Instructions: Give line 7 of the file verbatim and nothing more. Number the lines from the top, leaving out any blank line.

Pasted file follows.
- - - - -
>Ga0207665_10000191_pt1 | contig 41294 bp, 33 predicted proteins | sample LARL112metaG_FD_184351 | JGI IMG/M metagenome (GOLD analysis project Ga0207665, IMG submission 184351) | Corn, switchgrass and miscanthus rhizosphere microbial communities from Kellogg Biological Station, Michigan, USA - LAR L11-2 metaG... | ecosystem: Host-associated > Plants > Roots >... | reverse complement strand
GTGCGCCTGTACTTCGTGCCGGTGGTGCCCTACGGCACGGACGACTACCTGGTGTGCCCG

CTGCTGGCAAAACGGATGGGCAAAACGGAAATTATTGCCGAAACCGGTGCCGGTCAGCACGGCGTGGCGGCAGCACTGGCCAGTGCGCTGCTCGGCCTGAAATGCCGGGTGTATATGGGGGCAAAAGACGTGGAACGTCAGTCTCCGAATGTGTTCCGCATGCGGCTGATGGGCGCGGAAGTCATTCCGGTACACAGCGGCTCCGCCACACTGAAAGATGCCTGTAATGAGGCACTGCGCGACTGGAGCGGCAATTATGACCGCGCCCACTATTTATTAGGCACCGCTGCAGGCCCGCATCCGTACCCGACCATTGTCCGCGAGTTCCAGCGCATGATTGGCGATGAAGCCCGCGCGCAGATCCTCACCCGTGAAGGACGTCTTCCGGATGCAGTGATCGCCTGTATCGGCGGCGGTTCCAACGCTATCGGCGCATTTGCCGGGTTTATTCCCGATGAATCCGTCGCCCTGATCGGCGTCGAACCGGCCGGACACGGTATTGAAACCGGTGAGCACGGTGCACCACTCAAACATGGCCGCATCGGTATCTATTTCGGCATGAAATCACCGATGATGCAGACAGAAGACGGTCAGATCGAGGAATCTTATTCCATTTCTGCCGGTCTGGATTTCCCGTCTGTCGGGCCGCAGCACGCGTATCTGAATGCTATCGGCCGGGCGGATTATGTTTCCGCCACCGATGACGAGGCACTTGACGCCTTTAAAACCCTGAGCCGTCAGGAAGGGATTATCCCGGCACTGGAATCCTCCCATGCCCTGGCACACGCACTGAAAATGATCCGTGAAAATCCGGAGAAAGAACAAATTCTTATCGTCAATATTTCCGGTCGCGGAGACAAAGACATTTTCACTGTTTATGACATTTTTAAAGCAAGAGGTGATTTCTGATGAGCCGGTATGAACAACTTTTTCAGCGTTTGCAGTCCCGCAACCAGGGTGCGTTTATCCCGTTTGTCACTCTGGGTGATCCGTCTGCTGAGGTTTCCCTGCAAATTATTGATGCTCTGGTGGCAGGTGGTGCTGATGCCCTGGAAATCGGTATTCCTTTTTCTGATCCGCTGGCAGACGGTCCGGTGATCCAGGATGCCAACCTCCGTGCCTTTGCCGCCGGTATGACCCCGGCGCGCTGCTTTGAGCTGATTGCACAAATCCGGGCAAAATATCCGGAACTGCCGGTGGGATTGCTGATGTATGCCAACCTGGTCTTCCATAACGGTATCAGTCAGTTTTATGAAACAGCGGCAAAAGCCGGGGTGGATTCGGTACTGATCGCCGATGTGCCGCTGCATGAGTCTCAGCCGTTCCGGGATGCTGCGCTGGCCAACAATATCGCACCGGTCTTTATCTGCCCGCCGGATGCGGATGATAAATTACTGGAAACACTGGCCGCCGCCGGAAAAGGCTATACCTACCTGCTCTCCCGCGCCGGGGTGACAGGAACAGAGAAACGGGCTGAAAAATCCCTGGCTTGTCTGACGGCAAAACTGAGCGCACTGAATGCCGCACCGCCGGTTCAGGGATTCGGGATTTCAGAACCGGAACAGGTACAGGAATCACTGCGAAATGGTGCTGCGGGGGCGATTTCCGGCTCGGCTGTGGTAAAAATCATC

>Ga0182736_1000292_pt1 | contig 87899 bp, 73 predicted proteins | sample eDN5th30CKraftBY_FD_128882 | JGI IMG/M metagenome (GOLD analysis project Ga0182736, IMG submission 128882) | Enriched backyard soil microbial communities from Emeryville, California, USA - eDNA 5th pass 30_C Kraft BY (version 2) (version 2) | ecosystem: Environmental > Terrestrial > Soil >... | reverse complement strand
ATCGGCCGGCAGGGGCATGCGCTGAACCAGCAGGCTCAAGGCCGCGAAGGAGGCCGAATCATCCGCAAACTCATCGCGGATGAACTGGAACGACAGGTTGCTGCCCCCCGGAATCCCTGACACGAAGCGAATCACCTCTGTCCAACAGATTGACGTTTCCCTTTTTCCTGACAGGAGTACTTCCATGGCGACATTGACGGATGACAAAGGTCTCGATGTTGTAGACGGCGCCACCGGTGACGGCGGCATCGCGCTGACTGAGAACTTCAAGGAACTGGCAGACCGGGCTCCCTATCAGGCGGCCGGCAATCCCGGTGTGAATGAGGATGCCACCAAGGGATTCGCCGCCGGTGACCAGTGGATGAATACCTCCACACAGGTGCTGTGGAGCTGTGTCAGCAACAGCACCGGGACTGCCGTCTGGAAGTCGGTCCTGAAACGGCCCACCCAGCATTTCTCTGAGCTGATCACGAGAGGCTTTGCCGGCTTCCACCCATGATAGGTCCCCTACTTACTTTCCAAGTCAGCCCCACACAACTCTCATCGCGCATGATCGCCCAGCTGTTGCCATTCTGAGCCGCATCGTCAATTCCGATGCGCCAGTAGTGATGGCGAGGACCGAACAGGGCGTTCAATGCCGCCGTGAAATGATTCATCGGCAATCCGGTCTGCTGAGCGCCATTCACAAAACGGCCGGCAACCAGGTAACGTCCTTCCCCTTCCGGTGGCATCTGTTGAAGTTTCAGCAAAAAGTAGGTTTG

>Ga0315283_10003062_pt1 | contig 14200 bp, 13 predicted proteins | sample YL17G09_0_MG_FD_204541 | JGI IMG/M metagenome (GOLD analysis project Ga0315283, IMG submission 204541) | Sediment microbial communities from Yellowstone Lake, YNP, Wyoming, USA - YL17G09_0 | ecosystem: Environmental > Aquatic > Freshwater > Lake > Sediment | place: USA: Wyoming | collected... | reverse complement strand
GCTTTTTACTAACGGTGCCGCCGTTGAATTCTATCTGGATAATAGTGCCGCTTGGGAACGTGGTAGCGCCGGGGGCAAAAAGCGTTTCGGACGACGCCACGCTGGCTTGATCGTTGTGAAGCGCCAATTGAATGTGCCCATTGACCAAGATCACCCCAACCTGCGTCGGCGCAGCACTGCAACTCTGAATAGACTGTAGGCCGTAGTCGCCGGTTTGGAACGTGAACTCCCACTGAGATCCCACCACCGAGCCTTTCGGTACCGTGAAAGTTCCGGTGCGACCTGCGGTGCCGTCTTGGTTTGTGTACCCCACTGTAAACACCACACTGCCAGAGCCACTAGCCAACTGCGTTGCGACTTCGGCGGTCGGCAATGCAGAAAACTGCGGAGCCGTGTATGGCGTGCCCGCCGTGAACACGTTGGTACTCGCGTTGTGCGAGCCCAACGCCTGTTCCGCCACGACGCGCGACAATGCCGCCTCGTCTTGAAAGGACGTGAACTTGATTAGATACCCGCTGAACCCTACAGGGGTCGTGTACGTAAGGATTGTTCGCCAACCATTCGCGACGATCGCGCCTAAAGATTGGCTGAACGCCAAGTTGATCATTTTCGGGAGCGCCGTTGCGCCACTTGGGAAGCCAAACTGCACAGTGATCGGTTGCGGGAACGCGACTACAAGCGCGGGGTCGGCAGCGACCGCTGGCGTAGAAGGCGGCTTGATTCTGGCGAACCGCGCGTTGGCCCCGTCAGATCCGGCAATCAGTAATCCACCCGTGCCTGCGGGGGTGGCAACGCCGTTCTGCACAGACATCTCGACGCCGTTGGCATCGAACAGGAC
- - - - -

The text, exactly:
GCTTTTTACTAACGGTGCCGCCGTTGAATTCTATCTGGATAATAGTGCCGCTTGGGAACGTGGTAGCGCCGGGGGCAAAAAGCGTTTCGGACGACGCCACGCTGGCTTGATCGTTGTGAAGCGCCAATTGAATGTGCCCATTGACCAAGATCACCCCAACCTGCGTCGGCGCAGCACTGCAACTCTGAATAGACTGTAGGCCGTAGTCGCCGGTTTGGAACGTGAACTCCCACTGAGATCCCACCACCGAGCCTTTCGGTACCGTGAAAGTTCCGGTGCGACCTGCGGTGCCGTCTTGGTTTGTGTACCCCACTGTAAACACCACACTGCCAGAGCCACTAGCCAACTGCGTTGCGACTTCGGCGGTCGGCAATGCAGAAAACTGCGGAGCCGTGTATGGCGTGCCCGCCGTGAACACGTTGGTACTCGCGTTGTGCGAGCCCAACGCCTGTTCCGCCACGACGCGCGACAATGCCGCCTCGTCTTGAAAGGACGTGAACTTGATTAGATACCCGCTGAACCCTACAGGGGTCGTGTACGTAAGGATTGTTCGCCAACCATTCGCGACGATCGCGCCTAAAGATTGGCTGAACGCCAAGTTGATCATTTTCGGGAGCGCCGTTGCGCCACTTGGGAAGCCAAACTGCACAGTGATCGGTTGCGGGAACGCGACTACAAGCGCGGGGTCGGCAGCGACCGCTGGCGTAGAAGGCGGCTTGATTCTGGCGAACCGCGCGTTGGCCCCGTCAGATCCGGCAATCAGTAATCCACCCGTGCCTGCGGGGGTGGCAACGCCGTTCTGCACAGACATCTCGACGCCGTTGGCATCGAACAGGAC